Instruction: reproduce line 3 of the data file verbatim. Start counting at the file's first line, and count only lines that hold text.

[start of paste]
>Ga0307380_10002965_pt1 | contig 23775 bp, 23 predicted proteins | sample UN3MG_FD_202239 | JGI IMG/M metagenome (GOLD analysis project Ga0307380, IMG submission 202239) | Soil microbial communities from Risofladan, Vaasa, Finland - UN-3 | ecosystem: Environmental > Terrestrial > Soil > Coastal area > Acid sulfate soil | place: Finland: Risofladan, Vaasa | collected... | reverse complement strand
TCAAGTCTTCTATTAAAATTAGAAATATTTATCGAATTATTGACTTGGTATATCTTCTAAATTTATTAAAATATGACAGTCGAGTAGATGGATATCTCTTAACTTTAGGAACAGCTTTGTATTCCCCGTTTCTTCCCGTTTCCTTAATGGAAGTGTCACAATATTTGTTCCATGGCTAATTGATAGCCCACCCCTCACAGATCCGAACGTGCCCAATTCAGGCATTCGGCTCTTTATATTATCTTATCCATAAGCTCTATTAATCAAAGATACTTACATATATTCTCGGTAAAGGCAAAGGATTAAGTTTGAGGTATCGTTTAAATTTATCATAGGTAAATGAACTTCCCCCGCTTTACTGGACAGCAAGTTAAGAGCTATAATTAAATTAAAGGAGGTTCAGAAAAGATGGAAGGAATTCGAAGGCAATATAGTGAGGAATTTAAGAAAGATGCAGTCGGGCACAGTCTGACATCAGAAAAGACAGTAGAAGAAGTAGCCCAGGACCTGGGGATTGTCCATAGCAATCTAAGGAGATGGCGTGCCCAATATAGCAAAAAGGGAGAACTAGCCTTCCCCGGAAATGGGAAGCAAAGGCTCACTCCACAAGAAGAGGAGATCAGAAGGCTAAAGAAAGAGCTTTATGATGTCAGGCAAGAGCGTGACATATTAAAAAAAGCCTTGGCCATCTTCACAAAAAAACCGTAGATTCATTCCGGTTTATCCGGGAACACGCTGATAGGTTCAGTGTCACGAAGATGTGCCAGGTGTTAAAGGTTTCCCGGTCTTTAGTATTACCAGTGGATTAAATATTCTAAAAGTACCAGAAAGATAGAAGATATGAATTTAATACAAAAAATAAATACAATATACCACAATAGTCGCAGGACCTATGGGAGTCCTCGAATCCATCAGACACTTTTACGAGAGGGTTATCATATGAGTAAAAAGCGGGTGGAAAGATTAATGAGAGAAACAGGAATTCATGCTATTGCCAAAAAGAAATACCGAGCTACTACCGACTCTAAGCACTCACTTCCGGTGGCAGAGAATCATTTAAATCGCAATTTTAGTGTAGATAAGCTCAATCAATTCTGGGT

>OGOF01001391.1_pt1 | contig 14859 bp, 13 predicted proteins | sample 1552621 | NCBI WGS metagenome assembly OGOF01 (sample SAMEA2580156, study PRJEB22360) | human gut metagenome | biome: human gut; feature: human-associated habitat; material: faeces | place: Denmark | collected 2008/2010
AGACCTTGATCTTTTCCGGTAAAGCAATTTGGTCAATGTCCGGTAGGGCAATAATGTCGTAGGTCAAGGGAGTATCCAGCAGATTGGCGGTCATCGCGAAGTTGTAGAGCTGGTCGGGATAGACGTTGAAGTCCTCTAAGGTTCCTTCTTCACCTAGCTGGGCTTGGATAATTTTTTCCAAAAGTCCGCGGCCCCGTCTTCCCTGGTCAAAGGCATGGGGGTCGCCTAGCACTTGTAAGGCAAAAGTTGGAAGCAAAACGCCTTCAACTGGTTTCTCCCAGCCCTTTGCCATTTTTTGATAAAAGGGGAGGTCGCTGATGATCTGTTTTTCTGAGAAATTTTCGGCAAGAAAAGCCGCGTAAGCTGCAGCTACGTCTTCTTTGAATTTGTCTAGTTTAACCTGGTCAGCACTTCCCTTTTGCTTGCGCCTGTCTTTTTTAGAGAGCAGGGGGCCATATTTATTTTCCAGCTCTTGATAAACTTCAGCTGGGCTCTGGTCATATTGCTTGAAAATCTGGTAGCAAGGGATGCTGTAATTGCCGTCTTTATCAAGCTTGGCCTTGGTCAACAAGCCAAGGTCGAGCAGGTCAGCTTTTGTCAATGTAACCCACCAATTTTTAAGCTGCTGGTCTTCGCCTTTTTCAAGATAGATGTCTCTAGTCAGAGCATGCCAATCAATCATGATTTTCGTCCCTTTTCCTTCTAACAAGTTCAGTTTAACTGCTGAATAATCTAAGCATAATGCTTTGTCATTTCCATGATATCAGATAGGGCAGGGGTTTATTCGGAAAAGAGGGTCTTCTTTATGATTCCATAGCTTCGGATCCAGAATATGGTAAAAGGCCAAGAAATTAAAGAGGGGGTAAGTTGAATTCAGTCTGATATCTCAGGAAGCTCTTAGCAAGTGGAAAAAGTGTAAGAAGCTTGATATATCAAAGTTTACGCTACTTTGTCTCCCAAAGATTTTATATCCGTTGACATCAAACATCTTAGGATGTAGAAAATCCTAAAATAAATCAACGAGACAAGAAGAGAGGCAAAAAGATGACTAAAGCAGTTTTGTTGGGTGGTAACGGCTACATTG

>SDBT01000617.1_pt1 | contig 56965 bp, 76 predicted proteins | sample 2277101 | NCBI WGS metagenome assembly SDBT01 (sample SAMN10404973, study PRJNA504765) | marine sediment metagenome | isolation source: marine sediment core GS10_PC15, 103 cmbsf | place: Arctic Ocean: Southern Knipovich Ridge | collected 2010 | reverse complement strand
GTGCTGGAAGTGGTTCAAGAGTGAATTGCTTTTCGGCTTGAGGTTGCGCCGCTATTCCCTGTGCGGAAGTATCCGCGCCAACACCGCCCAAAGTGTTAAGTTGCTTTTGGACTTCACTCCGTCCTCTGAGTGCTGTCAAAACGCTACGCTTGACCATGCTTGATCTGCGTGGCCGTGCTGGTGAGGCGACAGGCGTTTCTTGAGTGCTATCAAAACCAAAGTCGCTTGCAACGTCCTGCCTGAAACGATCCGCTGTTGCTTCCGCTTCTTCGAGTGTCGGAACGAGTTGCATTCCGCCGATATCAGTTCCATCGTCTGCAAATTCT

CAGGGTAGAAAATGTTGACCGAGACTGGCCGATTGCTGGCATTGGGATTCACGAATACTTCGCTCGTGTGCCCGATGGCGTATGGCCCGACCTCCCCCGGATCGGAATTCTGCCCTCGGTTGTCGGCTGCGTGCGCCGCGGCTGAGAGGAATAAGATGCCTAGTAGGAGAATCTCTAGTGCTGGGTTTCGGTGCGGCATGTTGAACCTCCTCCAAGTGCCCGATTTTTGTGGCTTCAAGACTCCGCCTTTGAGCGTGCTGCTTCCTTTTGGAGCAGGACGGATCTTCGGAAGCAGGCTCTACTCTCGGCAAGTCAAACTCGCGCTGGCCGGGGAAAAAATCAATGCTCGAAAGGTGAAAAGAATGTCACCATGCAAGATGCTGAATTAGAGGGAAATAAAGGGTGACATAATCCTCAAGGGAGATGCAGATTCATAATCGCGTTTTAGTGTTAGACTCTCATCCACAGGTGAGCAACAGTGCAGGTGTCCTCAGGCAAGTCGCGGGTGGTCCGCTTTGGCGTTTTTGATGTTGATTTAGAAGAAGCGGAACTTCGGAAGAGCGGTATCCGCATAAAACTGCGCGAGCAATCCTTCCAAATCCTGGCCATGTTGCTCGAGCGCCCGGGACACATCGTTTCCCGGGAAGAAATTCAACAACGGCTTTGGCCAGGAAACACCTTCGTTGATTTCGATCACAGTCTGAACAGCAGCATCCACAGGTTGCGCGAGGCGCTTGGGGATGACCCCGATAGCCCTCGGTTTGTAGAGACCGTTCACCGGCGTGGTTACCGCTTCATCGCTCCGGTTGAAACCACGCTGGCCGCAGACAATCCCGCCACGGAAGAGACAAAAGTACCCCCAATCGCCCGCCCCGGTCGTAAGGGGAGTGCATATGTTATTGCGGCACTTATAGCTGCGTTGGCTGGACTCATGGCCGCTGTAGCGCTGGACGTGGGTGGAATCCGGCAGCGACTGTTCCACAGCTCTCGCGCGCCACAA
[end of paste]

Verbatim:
>OGOF01001391.1_pt1 | contig 14859 bp, 13 predicted proteins | sample 1552621 | NCBI WGS metagenome assembly OGOF01 (sample SAMEA2580156, study PRJEB22360) | human gut metagenome | biome: human gut; feature: human-associated habitat; material: faeces | place: Denmark | collected 2008/2010